Wednesday, July 18 , 2018, 12:00 am | Fair 65º


Karen Telleen-Lawton: Jumping Back Into Market

If politics isn’t driving you crazy, then the stock market surely is. While the federal administration defies every convention, the bull market has roared blithely on through its ninth year.

At press time, this rally is the second-longest period on record without at least a 20 percent drop in the S&P 500.

Many investors pulled out of the market over a year ago. They correctly anticipated the chaos of new administration’s actions, but they didn’t expect that the market would not reflect it right away.

So now they’re sitting on the sideline, having missed another banner year. The S&P is 500 was up over 17 percent for the year while the Dow Jones Industrial Average rose more than 22 percent.

Market watchers quip that this reflected strong corporate earnings and the anticipation of a massive tax cut.

If you’re in the position of having left the market, how long should you stay out? How long can you wait for the inevitable correction? The answer is a resounding, “it depends.”

The majority of us need to be in the market to meet our financial goals over our lifetimes. We need to participate in economic growth to counter the other inevitability of inflation.

Successful market timers can be named on one hand; the rest of us will be successful by being there in the long run.

How do you get back in? Do-it-yourselfers need to decide how much to commit, what to invest in, and when to make the leap. The next correction may be today or it could be months or years away.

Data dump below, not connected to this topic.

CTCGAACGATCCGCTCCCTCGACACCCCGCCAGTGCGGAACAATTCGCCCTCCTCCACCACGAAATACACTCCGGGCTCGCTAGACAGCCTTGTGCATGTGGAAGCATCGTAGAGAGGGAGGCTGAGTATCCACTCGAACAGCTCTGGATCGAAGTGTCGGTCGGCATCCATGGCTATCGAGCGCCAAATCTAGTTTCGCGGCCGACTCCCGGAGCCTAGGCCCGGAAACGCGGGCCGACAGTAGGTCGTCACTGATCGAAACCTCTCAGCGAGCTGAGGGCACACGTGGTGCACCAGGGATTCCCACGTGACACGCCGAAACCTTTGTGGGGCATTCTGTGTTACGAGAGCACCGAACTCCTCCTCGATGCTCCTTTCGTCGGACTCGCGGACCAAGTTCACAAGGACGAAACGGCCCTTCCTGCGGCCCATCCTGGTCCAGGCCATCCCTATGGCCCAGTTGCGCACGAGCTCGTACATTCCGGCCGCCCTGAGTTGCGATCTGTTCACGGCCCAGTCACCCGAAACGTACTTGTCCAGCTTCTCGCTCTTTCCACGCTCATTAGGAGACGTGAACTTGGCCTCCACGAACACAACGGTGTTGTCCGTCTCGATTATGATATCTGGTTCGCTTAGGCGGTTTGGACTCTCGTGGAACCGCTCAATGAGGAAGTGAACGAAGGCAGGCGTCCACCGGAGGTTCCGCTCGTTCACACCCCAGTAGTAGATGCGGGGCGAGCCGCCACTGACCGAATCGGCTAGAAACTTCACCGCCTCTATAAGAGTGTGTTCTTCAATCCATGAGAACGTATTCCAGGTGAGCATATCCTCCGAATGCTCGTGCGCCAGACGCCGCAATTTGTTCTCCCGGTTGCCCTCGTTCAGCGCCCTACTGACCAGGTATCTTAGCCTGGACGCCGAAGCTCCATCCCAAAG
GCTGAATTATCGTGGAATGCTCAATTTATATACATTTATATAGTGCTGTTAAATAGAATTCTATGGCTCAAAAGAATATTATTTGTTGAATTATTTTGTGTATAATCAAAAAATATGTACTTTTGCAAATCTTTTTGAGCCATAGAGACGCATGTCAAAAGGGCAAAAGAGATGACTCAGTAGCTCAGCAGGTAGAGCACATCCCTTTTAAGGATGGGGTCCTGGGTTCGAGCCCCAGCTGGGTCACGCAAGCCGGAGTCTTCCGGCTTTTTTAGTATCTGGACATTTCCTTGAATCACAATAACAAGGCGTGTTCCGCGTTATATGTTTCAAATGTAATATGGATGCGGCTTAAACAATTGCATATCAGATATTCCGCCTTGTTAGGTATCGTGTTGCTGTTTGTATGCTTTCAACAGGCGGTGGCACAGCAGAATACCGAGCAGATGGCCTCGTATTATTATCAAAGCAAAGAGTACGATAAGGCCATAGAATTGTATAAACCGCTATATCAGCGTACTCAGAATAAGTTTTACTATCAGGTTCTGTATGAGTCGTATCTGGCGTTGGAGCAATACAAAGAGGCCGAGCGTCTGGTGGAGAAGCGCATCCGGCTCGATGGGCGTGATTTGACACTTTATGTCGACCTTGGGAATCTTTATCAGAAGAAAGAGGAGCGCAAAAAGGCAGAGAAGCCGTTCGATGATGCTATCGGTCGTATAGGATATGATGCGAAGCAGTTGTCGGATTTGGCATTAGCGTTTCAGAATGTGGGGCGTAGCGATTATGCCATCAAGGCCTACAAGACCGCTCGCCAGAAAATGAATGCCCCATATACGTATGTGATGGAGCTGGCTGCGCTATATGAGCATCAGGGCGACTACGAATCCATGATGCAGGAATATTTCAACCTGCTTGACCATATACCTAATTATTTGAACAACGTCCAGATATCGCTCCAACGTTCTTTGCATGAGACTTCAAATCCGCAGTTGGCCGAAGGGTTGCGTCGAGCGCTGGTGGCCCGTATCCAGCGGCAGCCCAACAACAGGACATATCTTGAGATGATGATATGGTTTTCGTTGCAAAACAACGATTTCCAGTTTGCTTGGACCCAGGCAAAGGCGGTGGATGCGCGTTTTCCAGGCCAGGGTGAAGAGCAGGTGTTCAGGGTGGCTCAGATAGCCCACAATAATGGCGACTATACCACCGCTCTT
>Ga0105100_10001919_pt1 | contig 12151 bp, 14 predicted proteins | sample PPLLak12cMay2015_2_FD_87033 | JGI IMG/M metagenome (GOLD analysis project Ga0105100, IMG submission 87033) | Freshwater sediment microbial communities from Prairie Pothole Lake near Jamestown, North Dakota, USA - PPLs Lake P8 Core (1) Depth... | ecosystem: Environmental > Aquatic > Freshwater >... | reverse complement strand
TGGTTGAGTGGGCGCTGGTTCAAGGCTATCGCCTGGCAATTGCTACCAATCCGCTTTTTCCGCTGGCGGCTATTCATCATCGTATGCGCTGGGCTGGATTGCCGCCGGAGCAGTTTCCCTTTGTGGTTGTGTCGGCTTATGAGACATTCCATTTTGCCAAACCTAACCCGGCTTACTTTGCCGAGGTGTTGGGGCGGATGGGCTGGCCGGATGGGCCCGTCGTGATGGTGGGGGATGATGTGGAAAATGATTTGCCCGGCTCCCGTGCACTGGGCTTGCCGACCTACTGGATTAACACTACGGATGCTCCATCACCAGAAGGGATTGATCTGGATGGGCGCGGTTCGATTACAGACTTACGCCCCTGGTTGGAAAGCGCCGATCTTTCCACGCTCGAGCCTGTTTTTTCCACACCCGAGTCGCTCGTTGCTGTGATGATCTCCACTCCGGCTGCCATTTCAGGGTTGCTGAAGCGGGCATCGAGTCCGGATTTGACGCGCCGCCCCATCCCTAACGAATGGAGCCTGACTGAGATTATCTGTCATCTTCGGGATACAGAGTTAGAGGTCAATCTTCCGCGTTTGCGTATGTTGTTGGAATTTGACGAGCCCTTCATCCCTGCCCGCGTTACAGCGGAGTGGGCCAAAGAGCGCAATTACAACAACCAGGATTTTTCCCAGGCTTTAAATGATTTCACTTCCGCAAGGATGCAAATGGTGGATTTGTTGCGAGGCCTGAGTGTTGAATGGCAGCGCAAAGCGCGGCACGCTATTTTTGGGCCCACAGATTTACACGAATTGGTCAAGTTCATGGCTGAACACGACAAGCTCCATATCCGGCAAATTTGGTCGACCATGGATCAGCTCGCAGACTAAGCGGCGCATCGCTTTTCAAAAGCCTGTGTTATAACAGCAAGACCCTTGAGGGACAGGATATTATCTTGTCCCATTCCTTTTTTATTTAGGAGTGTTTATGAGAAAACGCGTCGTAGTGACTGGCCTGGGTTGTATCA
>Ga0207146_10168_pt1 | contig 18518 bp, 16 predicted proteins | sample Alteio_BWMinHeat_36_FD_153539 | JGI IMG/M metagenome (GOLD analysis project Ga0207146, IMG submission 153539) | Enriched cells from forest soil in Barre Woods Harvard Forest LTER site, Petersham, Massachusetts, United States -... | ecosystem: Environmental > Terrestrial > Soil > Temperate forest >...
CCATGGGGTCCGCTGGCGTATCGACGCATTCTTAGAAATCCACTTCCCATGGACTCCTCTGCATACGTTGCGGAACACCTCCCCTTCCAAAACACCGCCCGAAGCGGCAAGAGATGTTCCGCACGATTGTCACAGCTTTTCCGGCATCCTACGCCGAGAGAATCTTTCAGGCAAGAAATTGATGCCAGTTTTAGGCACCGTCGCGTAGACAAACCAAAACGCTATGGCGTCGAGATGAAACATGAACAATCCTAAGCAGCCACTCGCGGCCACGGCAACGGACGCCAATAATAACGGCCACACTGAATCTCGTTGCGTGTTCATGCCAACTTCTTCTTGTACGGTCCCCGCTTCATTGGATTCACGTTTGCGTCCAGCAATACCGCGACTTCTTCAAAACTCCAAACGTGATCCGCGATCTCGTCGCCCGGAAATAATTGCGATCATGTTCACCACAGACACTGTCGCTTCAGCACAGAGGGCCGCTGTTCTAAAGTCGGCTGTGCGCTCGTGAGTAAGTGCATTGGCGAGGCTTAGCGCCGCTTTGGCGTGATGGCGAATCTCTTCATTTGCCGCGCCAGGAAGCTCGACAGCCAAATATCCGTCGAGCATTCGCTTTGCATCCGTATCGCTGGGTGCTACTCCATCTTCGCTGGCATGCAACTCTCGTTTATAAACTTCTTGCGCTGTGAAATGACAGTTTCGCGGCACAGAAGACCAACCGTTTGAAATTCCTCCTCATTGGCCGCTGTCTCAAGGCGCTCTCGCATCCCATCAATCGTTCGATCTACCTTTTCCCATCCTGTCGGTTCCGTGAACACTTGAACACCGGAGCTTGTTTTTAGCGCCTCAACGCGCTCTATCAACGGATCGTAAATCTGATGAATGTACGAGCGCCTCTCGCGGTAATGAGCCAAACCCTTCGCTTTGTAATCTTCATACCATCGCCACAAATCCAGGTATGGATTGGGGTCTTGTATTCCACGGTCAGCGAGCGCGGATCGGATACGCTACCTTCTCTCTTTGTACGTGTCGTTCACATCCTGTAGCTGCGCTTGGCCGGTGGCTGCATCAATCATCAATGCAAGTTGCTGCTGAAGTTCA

The average business cycle is about six years: five years of expansion followed by a year of contraction, according to Investopedia.

Given this, it is important to keep liquid any funds you may need over the next business cycle. Your emergency fund and any potential big-ticket items over the next six or more years shouldn’t be in the market.

You can lower your timing risk by investing over a period of time. The period depends on your comfort level: it could range from a quarter of your investable funds each week for a month, to a tenth each month for ten months.

Resolve to start now, regardless of today’s political or economic news.

Then, instead of obsessing over when might be the next crash or rally, systematically adjust your portfolio a few times a year to rebalance back to your agreed-upon asset allocation such as 70 percent equities and 30 percent fixed-income.

Over time, this strategy forces you to sell high and buy low.

Is there a situation when you should just stay out of the market? If you are close to retirement and are comfortable being in cash, you can check with a financial advisor to see whether you’ve saved enough to last your projected lifetime.

Investors who expect to live a couple of decades or more likely require the expected return of the market to keep up with long-term inflation.

Just like taking a shopping list for the grocery market, you need a plan for the stock market, and the discipline to stick with it.

Don’t go to grocery shopping when you’re hungry, and don’t trade stocks when you’re panicking. If you’re a binge shopper, best get help from a fee-only financial advisor.

— Karen Telleen-Lawton serves seniors and pre-seniors as the principal of Decisive Path Fee-Only Financial Advisory in Santa Barbara. You can reach her with your financial planning questions at [email protected]. Click here to read previous columns. The opinions expressed are her own.

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